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Table of Contents
Year : 2020  |  Volume : 2  |  Issue : 2  |  Page : 76

Ethical Sustainability and Social Psychiatry

Department of Psychiatry, Central University, University of Chile, Faculty of Health Sciences, Santiago, Chile

Date of Submission16-May-2020
Date of Acceptance29-May-2020
Date of Web Publication14-Aug-2020

Correspondence Address:
Prof. Fernando Lolas
Central University of Chile, Santiago
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Source of Support: None, Conflict of Interest: None

DOI: 10.4103/WSP.WSP_26_20

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How to cite this article:
Lolas F. Ethical Sustainability and Social Psychiatry. World Soc Psychiatry 2020;2:76

How to cite this URL:
Lolas F. Ethical Sustainability and Social Psychiatry. World Soc Psychiatry [serial online] 2020 [cited 2023 Jun 6];2:76. Available from: https://www.worldsocpsychiatry.org/text.asp?2020/2/2/76/292115

WASP position statement regarding the coronavirus pandemic echoes major concerns of scientific societies and public at large in relation to risks, threats, and expectations.

It is important to keep in mind that health, as a complex construct, involves two different notions: an ideal state on the one hand (a state of complete satisfaction and well-being) and a concrete realization that never reaches the ideal state. This second concept comes to the foreground in situ ations such as the pandemic. It is not the ideal state what is sought after but the best possible solution to the current state of affairs. News from all over the world emphasizes only the new disease; many conditions that continue to exist seem to disappear from the public eye. People must reduce activities, accept restrictions, displace interests from less urgent matters, and come to terms with an imperfect life, fraught with uncertainties and sorrows.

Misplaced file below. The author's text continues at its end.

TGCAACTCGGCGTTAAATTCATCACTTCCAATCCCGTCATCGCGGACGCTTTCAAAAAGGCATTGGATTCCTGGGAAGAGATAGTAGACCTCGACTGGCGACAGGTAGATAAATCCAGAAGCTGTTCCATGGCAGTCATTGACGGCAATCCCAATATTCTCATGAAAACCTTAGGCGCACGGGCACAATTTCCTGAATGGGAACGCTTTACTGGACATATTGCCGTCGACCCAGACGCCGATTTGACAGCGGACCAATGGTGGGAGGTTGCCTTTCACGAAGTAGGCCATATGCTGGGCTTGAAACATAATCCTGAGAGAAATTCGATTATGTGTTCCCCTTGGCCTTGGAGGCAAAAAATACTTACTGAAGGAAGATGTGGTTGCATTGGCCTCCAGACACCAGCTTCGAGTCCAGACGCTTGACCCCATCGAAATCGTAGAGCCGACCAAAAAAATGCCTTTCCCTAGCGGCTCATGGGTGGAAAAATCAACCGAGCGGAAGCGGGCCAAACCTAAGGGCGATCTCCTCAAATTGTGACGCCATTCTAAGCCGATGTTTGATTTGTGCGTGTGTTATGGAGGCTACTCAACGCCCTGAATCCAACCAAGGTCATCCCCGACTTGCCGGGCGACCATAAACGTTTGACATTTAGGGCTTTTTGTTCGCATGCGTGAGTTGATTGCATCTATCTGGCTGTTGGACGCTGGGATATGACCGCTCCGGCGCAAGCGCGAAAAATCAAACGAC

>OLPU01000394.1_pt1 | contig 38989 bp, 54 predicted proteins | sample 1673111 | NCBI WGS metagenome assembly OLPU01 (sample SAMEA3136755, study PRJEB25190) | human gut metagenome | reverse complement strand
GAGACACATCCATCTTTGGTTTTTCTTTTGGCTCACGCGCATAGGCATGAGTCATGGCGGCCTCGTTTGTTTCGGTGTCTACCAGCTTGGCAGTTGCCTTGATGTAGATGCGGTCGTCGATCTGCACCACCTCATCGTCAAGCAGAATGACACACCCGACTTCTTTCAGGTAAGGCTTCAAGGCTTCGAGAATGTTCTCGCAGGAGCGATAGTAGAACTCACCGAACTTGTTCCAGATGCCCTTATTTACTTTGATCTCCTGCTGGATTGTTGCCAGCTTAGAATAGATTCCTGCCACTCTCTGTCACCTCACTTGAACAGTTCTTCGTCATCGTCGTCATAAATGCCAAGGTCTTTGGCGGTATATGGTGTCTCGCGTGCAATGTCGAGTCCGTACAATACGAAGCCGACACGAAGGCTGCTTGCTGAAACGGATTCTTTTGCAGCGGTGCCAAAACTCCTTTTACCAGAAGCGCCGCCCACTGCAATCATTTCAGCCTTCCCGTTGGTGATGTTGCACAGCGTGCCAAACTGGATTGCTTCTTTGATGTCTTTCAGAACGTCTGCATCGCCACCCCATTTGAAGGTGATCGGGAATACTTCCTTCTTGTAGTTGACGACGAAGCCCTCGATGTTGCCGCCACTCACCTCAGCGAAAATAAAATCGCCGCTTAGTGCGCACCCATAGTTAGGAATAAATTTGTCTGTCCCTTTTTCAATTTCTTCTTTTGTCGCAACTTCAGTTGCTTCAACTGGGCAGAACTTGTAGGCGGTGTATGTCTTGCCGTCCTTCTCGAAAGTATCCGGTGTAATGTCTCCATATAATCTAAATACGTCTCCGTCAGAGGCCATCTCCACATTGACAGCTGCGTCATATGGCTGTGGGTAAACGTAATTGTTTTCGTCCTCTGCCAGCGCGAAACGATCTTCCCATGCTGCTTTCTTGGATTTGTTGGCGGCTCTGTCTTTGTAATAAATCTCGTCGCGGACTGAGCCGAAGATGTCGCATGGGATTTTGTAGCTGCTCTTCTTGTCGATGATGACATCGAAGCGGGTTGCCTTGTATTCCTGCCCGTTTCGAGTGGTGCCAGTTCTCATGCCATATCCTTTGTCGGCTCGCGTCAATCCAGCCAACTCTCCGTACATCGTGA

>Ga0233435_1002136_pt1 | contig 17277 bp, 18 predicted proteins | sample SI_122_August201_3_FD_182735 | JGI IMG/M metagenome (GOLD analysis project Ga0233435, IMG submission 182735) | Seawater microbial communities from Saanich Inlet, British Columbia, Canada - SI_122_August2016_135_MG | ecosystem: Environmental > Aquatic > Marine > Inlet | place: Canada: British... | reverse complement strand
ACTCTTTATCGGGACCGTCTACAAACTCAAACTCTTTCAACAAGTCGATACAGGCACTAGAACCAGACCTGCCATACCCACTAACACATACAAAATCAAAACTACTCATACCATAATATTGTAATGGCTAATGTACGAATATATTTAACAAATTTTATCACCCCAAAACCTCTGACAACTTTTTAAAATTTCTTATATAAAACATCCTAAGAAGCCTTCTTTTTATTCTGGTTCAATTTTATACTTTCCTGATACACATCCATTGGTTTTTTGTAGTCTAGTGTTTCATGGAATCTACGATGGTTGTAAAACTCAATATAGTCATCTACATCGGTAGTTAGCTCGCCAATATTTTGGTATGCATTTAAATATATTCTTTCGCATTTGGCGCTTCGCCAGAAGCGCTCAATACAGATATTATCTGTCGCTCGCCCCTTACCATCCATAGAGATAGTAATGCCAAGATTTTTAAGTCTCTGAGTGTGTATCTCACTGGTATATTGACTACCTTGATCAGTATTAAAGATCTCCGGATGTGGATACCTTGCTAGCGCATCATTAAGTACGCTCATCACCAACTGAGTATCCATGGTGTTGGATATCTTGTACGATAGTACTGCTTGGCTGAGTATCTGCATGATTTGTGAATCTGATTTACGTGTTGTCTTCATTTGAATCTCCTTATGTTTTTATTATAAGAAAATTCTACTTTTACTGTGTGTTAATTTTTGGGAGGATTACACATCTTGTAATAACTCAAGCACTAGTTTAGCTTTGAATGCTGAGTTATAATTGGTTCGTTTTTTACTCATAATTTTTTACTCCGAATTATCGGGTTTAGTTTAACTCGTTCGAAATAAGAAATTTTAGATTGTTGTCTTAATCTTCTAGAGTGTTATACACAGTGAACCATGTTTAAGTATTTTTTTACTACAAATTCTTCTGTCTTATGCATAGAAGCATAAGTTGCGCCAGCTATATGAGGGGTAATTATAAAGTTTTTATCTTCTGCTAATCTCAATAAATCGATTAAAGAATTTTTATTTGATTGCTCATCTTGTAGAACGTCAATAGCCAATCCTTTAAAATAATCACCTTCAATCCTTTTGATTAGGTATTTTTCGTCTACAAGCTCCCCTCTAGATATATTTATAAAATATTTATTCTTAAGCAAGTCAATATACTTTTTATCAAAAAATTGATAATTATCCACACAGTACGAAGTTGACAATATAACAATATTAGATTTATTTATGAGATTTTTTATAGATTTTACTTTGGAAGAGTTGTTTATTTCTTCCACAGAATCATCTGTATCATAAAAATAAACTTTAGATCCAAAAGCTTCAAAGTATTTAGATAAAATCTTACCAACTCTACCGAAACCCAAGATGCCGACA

As important as the viral threat are the threats to mental health, political abuse, and economic stability. These different aspects of the pandemic have their own dynamics and time course. They sum up to a complex syndrome that demands an integrated outlook and a dialogical stance between different social discourses and between different groups of people.

Dialogical decision-making in moral matters is what we call bioethics. However, difficult it may be to integrate different perspectives and the voices of diverse groups, the dialogical construction of social norms is essential for their acceptance. This is the essence of “ethical sustainability,”[1] a condition in which rules and norms are accepted because they seem fair and can be maintained over time. These two aspects, good justification and permanence, may be essential for sound priority setting in times of distress.

Ethical sustainability of decisions has a close link to the spiritual well-being of the populations, particularly when they are composed by different groups. Faith communities react differently to threats, professional societies tend to emphasize their particular interests, political authorities sometimes impose regulations that are resisted, and individual rights and duties have to be revised in light of the common good.

The close link between mental health care and ethical sustainability is a reminder that the different pandemics (viral, psychological, economic, and social) should be approached from the perspectives of individual responsibility and social common good, emphasizing the dialogical core of the bioethical enterprise. The link between technical expertise and moral justification needs an appraisal of what is proper, what is good, and what is fair. The field of social psychiatry backed up by dialogical moral reasoning is a resource to be developed, expanded, and improved.

  References Top

Lolas F. Public health and social justice. Toward ethical sustainability in healthcare and research. Acta Bioethica (Santiago) 2003;9:189-94.  Back to cited text no. 1


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